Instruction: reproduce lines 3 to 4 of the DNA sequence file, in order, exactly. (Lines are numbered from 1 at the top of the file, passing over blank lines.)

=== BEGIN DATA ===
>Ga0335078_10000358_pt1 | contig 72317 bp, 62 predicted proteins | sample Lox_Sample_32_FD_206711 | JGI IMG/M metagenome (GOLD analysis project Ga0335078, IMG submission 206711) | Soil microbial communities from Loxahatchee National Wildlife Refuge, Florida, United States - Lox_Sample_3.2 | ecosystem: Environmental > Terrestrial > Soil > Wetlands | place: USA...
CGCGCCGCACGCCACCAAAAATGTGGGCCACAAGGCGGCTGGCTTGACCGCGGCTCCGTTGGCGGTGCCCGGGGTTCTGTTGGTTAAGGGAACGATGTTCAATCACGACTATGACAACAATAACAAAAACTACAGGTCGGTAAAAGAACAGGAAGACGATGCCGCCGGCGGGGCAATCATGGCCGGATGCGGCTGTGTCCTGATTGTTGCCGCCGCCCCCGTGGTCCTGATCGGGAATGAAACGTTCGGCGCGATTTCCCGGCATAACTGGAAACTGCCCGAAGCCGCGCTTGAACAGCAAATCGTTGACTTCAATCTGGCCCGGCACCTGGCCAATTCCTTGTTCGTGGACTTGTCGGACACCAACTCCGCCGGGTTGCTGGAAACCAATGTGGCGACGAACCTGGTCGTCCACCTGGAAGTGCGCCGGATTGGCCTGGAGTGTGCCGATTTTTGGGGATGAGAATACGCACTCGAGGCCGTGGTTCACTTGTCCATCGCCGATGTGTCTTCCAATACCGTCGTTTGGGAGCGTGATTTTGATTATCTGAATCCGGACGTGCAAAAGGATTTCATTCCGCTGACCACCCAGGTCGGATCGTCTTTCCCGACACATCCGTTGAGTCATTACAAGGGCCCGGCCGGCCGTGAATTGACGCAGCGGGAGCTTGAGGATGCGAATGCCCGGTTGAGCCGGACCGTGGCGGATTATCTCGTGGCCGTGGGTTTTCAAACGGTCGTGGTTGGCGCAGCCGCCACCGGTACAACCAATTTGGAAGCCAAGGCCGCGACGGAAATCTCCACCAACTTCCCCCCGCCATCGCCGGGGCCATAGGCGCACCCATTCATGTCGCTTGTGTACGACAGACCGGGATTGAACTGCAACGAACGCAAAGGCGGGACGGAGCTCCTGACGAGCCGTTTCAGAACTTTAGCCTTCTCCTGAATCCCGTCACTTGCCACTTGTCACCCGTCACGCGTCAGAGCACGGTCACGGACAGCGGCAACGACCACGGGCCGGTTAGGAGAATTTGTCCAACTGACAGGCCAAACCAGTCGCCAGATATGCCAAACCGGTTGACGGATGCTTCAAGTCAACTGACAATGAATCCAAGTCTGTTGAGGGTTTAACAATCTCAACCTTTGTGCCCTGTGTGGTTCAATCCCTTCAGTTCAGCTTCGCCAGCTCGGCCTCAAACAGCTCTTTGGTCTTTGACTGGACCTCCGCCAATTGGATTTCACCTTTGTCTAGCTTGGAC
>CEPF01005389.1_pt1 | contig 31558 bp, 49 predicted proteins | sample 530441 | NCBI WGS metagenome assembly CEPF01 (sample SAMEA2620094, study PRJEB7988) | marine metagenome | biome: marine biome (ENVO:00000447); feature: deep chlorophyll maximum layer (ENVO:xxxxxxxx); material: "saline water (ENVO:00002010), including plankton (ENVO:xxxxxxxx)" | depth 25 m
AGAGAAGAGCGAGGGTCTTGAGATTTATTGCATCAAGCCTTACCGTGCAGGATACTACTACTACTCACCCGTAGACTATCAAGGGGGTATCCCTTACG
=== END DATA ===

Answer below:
>CEPF01005389.1_pt1 | contig 31558 bp, 49 predicted proteins | sample 530441 | NCBI WGS metagenome assembly CEPF01 (sample SAMEA2620094, study PRJEB7988) | marine metagenome | biome: marine biome (ENVO:00000447); feature: deep chlorophyll maximum layer (ENVO:xxxxxxxx); material: "saline water (ENVO:00002010), including plankton (ENVO:xxxxxxxx)" | depth 25 m
AGAGAAGAGCGAGGGTCTTGAGATTTATTGCATCAAGCCTTACCGTGCAGGATACTACTACTACTCACCCGTAGACTATCAAGGGGGTATCCCTTACG